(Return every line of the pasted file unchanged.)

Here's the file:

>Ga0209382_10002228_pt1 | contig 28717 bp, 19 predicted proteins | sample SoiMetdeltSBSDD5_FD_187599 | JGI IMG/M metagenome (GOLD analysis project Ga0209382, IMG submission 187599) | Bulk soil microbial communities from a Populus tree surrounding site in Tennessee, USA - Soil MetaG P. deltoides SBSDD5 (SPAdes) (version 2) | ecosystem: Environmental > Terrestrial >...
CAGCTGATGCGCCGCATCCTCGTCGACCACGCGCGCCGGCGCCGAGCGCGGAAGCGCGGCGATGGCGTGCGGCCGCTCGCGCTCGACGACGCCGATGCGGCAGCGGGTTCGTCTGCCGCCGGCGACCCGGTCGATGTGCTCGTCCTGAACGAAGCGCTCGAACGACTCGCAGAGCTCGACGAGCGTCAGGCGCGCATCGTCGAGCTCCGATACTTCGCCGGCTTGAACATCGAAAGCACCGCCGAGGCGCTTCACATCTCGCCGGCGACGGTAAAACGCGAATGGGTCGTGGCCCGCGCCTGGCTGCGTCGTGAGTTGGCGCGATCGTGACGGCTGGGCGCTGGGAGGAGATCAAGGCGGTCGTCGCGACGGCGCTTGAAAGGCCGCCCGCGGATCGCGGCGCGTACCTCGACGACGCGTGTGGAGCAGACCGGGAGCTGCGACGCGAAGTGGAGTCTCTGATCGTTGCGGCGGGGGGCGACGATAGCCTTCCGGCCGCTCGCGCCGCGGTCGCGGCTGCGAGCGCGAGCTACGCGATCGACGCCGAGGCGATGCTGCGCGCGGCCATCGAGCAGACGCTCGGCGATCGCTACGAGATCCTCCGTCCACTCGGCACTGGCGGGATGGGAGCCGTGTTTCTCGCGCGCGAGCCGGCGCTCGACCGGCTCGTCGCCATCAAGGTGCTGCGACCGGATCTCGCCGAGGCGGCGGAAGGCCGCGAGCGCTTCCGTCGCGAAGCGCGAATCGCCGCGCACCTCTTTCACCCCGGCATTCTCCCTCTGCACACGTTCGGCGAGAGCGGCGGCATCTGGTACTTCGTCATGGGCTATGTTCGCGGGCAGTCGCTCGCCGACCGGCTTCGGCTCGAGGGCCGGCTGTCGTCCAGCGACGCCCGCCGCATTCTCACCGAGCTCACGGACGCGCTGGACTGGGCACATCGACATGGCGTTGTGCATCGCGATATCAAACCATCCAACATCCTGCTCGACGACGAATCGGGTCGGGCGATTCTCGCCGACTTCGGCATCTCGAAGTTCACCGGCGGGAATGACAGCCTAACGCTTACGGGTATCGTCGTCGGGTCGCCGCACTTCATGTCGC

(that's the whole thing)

>Ga0209382_10002228_pt1 | contig 28717 bp, 19 predicted proteins | sample SoiMetdeltSBSDD5_FD_187599 | JGI IMG/M metagenome (GOLD analysis project Ga0209382, IMG submission 187599) | Bulk soil microbial communities from a Populus tree surrounding site in Tennessee, USA - Soil MetaG P. deltoides SBSDD5 (SPAdes) (version 2) | ecosystem: Environmental > Terrestrial >...
CAGCTGATGCGCCGCATCCTCGTCGACCACGCGCGCCGGCGCCGAGCGCGGAAGCGCGGCGATGGCGTGCGGCCGCTCGCGCTCGACGACGCCGATGCGGCAGCGGGTTCGTCTGCCGCCGGCGACCCGGTCGATGTGCTCGTCCTGAACGAAGCGCTCGAACGACTCGCAGAGCTCGACGAGCGTCAGGCGCGCATCGTCGAGCTCCGATACTTCGCCGGCTTGAACATCGAAAGCACCGCCGAGGCGCTTCACATCTCGCCGGCGACGGTAAAACGCGAATGGGTCGTGGCCCGCGCCTGGCTGCGTCGTGAGTTGGCGCGATCGTGACGGCTGGGCGCTGGGAGGAGATCAAGGCGGTCGTCGCGACGGCGCTTGAAAGGCCGCCCGCGGATCGCGGCGCGTACCTCGACGACGCGTGTGGAGCAGACCGGGAGCTGCGACGCGAAGTGGAGTCTCTGATCGTTGCGGCGGGGGGCGACGATAGCCTTCCGGCCGCTCGCGCCGCGGTCGCGGCTGCGAGCGCGAGCTACGCGATCGACGCCGAGGCGATGCTGCGCGCGGCCATCGAGCAGACGCTCGGCGATCGCTACGAGATCCTCCGTCCACTCGGCACTGGCGGGATGGGAGCCGTGTTTCTCGCGCGCGAGCCGGCGCTCGACCGGCTCGTCGCCATCAAGGTGCTGCGACCGGATCTCGCCGAGGCGGCGGAAGGCCGCGAGCGCTTCCGTCGCGAAGCGCGAATCGCCGCGCACCTCTTTCACCCCGGCATTCTCCCTCTGCACACGTTCGGCGAGAGCGGCGGCATCTGGTACTTCGTCATGGGCTATGTTCGCGGGCAGTCGCTCGCCGACCGGCTTCGGCTCGAGGGCCGGCTGTCGTCCAGCGACGCCCGCCGCATTCTCACCGAGCTCACGGACGCGCTGGACTGGGCACATCGACATGGCGTTGTGCATCGCGATATCAAACCATCCAACATCCTGCTCGACGACGAATCGGGTCGGGCGATTCTCGCCGACTTCGGCATCTCGAAGTTCACCGGCGGGAATGACAGCCTAACGCTTACGGGTATCGTCGTCGGGTCGCCGCACTTCATGTCGC